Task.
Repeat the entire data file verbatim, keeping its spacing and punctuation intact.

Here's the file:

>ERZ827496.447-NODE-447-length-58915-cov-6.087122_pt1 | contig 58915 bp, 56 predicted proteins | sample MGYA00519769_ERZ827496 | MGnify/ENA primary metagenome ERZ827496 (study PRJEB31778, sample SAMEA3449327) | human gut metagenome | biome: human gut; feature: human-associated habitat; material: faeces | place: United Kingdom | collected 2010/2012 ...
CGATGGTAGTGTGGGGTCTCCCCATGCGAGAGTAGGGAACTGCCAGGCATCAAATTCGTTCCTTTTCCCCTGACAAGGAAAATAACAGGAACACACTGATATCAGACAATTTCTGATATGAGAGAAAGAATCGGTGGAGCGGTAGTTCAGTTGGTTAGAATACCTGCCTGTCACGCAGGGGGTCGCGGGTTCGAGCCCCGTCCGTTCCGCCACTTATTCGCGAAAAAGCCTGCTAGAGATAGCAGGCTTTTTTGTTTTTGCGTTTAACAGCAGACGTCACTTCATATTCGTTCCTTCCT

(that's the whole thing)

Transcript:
>ERZ827496.447-NODE-447-length-58915-cov-6.087122_pt1 | contig 58915 bp, 56 predicted proteins | sample MGYA00519769_ERZ827496 | MGnify/ENA primary metagenome ERZ827496 (study PRJEB31778, sample SAMEA3449327) | human gut metagenome | biome: human gut; feature: human-associated habitat; material: faeces | place: United Kingdom | collected 2010/2012 ...
CGATGGTAGTGTGGGGTCTCCCCATGCGAGAGTAGGGAACTGCCAGGCATCAAATTCGTTCCTTTTCCCCTGACAAGGAAAATAACAGGAACACACTGATATCAGACAATTTCTGATATGAGAGAAAGAATCGGTGGAGCGGTAGTTCAGTTGGTTAGAATACCTGCCTGTCACGCAGGGGGTCGCGGGTTCGAGCCCCGTCCGTTCCGCCACTTATTCGCGAAAAAGCCTGCTAGAGATAGCAGGCTTTTTTGTTTTTGCGTTTAACAGCAGACGTCACTTCATATTCGTTCCTTCCT